A multidimensional approach of death anxiety: physical health, gender and psychosocial correlates in a community sample and a clinical sample of Dutch elderly people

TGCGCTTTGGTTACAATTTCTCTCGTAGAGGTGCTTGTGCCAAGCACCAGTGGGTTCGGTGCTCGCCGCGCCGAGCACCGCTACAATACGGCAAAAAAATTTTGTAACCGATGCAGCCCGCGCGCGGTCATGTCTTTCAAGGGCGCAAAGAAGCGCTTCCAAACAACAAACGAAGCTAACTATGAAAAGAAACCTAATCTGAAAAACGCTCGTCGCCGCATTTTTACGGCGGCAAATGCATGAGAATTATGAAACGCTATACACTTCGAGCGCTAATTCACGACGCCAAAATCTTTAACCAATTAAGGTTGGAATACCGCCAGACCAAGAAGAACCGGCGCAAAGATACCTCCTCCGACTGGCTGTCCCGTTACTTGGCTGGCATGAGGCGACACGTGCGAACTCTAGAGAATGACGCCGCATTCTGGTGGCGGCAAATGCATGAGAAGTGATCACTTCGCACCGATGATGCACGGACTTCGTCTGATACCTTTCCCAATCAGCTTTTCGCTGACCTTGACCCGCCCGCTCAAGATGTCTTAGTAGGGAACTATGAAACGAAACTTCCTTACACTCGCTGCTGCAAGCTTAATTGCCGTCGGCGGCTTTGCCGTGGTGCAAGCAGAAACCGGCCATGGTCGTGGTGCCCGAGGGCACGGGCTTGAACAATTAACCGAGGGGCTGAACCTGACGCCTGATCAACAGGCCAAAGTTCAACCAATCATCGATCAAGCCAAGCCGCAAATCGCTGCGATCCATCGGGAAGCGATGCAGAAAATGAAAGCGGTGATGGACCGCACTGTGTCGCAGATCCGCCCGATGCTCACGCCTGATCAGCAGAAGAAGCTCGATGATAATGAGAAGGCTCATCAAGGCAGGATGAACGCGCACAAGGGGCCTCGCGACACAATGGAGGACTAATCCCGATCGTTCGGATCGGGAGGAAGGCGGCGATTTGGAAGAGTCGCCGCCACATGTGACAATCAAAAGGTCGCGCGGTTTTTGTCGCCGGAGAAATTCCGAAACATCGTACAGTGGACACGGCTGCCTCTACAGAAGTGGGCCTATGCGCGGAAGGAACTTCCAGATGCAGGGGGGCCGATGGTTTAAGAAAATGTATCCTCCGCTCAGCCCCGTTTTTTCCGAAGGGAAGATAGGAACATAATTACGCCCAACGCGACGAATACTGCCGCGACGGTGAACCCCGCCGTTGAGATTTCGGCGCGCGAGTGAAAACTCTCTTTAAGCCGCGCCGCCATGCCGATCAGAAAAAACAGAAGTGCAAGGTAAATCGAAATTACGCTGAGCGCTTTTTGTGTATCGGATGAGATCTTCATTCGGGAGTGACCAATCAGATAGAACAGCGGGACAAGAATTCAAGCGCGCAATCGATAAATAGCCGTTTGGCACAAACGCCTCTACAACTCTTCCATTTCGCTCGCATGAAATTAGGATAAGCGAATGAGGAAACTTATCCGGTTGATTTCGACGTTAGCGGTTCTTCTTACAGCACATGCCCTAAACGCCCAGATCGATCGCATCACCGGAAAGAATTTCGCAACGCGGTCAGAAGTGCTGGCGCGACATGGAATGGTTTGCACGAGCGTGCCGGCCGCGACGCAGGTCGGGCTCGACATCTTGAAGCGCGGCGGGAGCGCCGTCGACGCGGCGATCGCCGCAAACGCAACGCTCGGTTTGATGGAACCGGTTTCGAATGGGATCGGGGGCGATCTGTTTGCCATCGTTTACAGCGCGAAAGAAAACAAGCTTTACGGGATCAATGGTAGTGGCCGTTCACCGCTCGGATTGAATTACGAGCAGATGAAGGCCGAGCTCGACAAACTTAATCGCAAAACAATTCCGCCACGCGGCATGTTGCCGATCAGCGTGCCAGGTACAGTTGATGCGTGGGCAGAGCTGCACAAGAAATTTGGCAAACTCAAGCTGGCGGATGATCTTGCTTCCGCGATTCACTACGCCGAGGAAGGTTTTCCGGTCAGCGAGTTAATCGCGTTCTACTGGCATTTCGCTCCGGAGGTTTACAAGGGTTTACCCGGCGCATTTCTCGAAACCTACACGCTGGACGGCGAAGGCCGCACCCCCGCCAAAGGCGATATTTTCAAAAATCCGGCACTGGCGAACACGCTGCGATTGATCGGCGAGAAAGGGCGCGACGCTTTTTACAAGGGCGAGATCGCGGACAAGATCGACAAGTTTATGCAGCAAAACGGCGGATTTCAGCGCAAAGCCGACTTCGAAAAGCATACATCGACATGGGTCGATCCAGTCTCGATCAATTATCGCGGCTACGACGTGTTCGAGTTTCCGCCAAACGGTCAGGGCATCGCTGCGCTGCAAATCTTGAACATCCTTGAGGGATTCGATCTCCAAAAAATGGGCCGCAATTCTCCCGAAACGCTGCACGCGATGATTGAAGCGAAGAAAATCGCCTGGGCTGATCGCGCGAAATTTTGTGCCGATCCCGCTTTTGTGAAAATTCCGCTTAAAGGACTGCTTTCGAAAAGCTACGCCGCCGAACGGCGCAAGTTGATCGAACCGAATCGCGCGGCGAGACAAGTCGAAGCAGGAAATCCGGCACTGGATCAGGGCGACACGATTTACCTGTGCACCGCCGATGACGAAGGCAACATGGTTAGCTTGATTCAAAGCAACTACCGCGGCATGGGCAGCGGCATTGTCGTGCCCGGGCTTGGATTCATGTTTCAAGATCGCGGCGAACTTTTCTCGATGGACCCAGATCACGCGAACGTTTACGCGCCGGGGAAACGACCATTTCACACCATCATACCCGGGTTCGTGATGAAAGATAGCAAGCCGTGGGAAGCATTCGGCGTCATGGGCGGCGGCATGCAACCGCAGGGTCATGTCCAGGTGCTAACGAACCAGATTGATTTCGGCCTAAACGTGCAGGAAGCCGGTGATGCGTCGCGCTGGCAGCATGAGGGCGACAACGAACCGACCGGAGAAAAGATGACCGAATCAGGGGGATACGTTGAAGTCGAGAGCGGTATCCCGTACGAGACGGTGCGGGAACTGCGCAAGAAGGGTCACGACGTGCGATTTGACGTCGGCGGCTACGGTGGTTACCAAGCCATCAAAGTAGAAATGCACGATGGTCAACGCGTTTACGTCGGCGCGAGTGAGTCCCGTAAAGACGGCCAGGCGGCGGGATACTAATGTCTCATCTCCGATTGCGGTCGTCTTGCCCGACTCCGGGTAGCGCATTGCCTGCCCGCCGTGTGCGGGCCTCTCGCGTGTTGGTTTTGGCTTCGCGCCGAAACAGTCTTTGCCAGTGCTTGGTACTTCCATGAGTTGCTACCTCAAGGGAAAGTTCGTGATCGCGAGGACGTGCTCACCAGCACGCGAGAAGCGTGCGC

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To clarify the concept of death anxiety, three factors of the Multidimensional Model of Fear of Personal Death were explored in Dutch elderly people (n=110). 69 women and 41 men from 60 to 96 years old (mean age 80.7, SD 7.5) were interviewed. The sample was computed out of two smaller samples of either a community (n=49, mean age 78.94, SD 9.53) or a hospital (n= 61, mean age 82.3, SD 4.9). Several potential correlates, including physical health, gender, social support, purpose in life and self-esteem were analysed in separate hierarchical regression analyses for both the clinical sample and the total sample. Results revealed that aforementioned correlates did not predict Fear of the Unknown for Dutch participants. Physical health and purpose in life emerged as predictors of Fear for the Dying Process. Moreover, social support and self-esteem contributed to Fear for Significant Others. Women show higher levels of this final component of death anxiety than men. Findings are reviewed in the light of existing literature. Also, the practical relevance of these findings for an aging population is discussed.